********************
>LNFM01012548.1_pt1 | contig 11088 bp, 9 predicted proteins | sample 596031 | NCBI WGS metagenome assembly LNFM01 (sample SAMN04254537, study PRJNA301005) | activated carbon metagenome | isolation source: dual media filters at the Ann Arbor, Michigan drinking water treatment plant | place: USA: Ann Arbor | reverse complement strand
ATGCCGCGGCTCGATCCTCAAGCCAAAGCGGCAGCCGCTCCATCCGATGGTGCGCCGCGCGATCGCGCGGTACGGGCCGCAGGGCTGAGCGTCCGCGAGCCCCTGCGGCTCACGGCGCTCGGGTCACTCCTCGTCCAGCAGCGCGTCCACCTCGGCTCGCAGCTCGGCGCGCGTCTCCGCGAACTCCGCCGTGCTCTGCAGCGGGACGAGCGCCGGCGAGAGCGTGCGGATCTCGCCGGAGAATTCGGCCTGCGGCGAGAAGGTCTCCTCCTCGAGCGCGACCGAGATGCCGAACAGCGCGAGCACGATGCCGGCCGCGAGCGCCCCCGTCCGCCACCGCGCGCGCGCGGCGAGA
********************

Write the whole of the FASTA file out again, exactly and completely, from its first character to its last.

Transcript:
>LNFM01012548.1_pt1 | contig 11088 bp, 9 predicted proteins | sample 596031 | NCBI WGS metagenome assembly LNFM01 (sample SAMN04254537, study PRJNA301005) | activated carbon metagenome | isolation source: dual media filters at the Ann Arbor, Michigan drinking water treatment plant | place: USA: Ann Arbor | reverse complement strand
ATGCCGCGGCTCGATCCTCAAGCCAAAGCGGCAGCCGCTCCATCCGATGGTGCGCCGCGCGATCGCGCGGTACGGGCCGCAGGGCTGAGCGTCCGCGAGCCCCTGCGGCTCACGGCGCTCGGGTCACTCCTCGTCCAGCAGCGCGTCCACCTCGGCTCGCAGCTCGGCGCGCGTCTCCGCGAACTCCGCCGTGCTCTGCAGCGGGACGAGCGCCGGCGAGAGCGTGCGGATCTCGCCGGAGAATTCGGCCTGCGGCGAGAAGGTCTCCTCCTCGAGCGCGACCGAGATGCCGAACAGCGCGAGCACGATGCCGGCCGCGAGCGCCCCCGTCCGCCACCGCGCGCGCGCGGCGAGA